by Katey Metcalf
I'm a sucker for works about perception.
Well, yeah, everything is "about" perception in some way, I guess, but not everything focuses on perception or emphasizes the vagaries of an individual's worldview. I think I like the ones that do because I feel like it has something to do with self-awareness.
'lightning/lightening' is Katey Metcalf's first chapbook, a collection of 11 short poems. As far as I can tell, it's about a summer afternoon where a brokenhearted woman steadily goes crazy over her memories.
Metcalf's speaker constantly identifies herself with rain and darkness, and her ex-boyfriends with dryness and light. She is the moon and they are the sun, constantly battling. She seems at first to be on the losing end - the christmas lights illuminate everything and burn out her retinas — but then she's a bear — "your storm! your tombstone!" — and the tides — no pun intended — seem to turn.
Why is light bad? Maybe she feels like her ex-boyfriends only shed light on her flaws, and she's having an extreme reaction. I don't know. Light is just bad. Not everything needs an explanation; people are irrational. I feel like that's kind of the point here. Metcalf's speaker is very, very irrational right now. I mean, she identifies as a bear. No matter how you justify the image, that is pretty crazy. And if that doesn't convince you, then, well, she hears voices.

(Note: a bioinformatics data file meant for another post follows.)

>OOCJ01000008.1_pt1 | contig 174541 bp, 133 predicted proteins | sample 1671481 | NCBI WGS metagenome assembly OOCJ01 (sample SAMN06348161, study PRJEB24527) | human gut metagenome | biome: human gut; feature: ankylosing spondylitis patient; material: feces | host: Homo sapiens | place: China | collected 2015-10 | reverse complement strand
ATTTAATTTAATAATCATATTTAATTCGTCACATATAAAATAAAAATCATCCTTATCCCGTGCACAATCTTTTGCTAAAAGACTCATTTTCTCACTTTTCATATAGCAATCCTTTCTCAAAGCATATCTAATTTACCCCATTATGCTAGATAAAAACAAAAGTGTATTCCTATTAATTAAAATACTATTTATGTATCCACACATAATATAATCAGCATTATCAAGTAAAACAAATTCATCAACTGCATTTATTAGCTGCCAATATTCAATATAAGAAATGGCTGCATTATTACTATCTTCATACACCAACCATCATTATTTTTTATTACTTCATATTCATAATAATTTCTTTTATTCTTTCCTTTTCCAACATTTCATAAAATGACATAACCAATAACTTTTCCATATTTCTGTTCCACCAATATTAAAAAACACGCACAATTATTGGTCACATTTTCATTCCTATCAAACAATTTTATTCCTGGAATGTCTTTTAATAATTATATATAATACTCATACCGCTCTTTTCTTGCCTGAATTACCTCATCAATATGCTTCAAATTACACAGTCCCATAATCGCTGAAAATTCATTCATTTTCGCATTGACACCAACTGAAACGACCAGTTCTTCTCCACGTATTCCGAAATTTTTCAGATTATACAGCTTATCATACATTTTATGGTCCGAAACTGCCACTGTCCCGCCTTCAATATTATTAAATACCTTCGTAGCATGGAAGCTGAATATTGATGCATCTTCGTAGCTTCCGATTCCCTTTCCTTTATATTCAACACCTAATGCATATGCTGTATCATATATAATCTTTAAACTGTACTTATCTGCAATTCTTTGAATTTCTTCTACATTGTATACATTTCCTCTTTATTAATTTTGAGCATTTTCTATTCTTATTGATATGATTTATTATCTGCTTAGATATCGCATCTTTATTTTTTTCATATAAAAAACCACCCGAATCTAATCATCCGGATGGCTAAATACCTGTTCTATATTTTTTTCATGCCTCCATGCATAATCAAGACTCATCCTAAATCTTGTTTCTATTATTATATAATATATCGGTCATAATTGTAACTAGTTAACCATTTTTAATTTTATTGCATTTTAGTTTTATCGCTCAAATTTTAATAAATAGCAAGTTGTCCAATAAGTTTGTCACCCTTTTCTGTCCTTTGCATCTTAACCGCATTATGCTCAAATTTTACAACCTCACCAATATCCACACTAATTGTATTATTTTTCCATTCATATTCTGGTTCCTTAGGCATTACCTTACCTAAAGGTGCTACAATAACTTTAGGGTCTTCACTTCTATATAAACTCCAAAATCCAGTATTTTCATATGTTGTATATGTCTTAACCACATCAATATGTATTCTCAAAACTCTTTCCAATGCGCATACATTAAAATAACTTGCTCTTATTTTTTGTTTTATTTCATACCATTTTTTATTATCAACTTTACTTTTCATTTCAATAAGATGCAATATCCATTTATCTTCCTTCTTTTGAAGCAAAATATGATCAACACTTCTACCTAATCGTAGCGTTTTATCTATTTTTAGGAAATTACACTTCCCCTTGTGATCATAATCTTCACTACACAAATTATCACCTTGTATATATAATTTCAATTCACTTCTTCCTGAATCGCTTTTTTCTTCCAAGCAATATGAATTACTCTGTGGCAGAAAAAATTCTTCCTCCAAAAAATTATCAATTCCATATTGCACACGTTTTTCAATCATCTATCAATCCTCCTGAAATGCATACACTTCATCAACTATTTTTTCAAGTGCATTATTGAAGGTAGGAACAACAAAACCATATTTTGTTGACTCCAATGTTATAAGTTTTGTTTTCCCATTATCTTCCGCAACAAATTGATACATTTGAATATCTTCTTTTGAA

At the very least, she realizes (remembers?) that her end goal isn't merely to dissociate herself from her bad memories:
the moon is like polyester— not as good as you thought it would be. remember that this is not a door but a bridge.
Perhaps she realized (remembered?) that the moon is a scion of light from the sun. By accepting that and then eating the sun, she's overcoming the conflict and internalizing both the good and bad of what is probably inescapable illumination. After all, with every storm - with all the rain - comes lightning, temporarily
'lightning/lightening' reminded me of 'i am like october when i am dead,' Steve Roggenbuck's chapbook from 2010, but that's a very facile and flaccid comparison. They're shooting for different things - primarily, Roggenbuck for ultraminimalism and Metcalf for baroque minimalism. Roggenbuck (wanted each word and sentence to have an emotional impact, while Metcalf, I feel, wanted this to be more of an "emotional wave" (no puns no puns no puns). I mean, I don't think Roggenbuck would've led with a poem as apparently disconnected from the rest of the work as "an introduction" seems to be.
But that's not a bad thing. I feel like it gives Metcalf's speaker an identity outside of her broken relationships. She has desires and goals; one day she might be a successful artist with a lasting influence on the world.
I feel like I'm only scratching the surface. It's a wonderful little rabbit hole of a chapbook.